Long before there were playgrounds, zoos or Red Tricycle articles giving parents awesome ideas for stuff to do with their kids, the Coast Miwok people entertained their little ones with nothing more than their imaginations and nature’s glorious bounty. Before Angry Birds and DVDs, they were playing dice made from maple tree bark. Before local and organic food was hip, they were gathering acorns and catching salmon in their backyard. Before arts and crafts was an after-school class, they were weaving baskets with tule grass, making jewelry with abalone shells and skirts out of deer skin.
The Coast Miwok lived peacefully and in harmony with their environment for over 6000 years throughout what is now Marin County. For a glimpse into their refreshingly simple way of life, make your way to Kule Loklo (meaning “Bear Valley”), an authentic re-creation of a Miwok village located in Point Reyes.
Get there: Take 101 north to Sir Francis Drake Boulevard and meander west through neon hills and enchanting woods until it dead-ends at Highway 1. Turn right on Highway 1 and travel about 100 yards to Bear Valley Road. Turn left on Bear Valley Road and go about half a mile, past the red barn on your left, then head left into the parking lot of the Bear Valley Visitor Center.
What to do: Start your adventure at the visitor center. Housed in a sweet barn-like structure, the kids will delight at the massive elephant seal statue that greets them, along with the orca and grey whale that hang from the ceiling.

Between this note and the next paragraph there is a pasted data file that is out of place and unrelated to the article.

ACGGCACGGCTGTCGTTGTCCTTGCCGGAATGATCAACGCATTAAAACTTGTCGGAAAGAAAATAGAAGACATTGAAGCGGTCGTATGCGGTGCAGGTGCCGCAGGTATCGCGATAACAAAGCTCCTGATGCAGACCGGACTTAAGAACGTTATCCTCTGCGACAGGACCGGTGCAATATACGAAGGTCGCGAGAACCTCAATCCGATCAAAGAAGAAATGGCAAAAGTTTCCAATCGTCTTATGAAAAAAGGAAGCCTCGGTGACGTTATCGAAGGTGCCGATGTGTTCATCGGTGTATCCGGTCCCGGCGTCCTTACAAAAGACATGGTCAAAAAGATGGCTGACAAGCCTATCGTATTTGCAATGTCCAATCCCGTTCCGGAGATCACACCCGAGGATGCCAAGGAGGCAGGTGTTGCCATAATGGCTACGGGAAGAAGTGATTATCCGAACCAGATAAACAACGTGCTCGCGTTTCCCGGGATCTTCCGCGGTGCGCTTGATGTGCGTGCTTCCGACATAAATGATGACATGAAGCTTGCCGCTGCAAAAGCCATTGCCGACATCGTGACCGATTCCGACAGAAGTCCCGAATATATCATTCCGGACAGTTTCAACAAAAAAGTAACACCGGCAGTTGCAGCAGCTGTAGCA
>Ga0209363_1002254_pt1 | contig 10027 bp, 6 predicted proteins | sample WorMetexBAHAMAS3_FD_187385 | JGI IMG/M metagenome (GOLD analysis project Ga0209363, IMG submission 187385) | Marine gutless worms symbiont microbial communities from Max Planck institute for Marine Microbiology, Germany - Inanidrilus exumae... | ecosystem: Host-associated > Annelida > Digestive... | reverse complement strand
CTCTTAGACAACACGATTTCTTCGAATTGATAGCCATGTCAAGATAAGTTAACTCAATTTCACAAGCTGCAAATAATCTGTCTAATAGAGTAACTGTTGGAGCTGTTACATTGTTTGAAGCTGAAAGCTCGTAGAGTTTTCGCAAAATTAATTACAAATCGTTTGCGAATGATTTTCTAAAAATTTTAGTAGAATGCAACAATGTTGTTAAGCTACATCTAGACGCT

Attractions include stuffed specimen of the area’s wildlife including deer, foxes, bobcats, seals and birds, as well as whale bones kids can pick up and examine. In the auditorium, you can watch a short and informative video about the natural and cultural history of the magnificent Point Reyes peninsula.
Next, head across the parking to lot where you’ll find the trailhead to Kule Loklo. Enjoy the peaceful 1/2 mile hike through eucalyptus groves and along expansive meadows to the village. Signs along the way give you insight into Miwok clothing, diet and way of life. The village itself is a beautiful wide open space dotted with huts made from redwood bark, an acorn granary and an atmospheric sweat lodge. Run from hut to hut and let your imagination run wild. Sit in the sweat lodge for a moment of quiet contemplation.
Don’t miss: Adjacent to the village is a fenced-off garden showcasing several different varieties of native flora, complete with signs detailing how they were used by the Miwok people for food, medicine, recreation, fashion and hygiene. Before you know it, you’ll be rubbing California Bay Laurel leaves on your forehead to get rid of that nagging headache.
Good to know: Pit toilets and a water fountain are available at Kule Loklo itself, while flush toilets are available at the visitor center. Admission is free. Check the website for the visitor center’s current operating hours.
Interesting Fact: You might notice a glaring absence of California’s iconic Redwoods while exploring Point Reyes. This is because the Point Reyes peninsula is on a completely different tectonic plate (Pacific) than the rest of California (North American), one that is too granitic for Redwood trees to survive. The San Andreas fault separates the two plates and runs directly beneath Tomales Bay.
Have you taken your kids to explore the Miwok Village? Share your experience with us in the comment section below.
— Neil Chhabra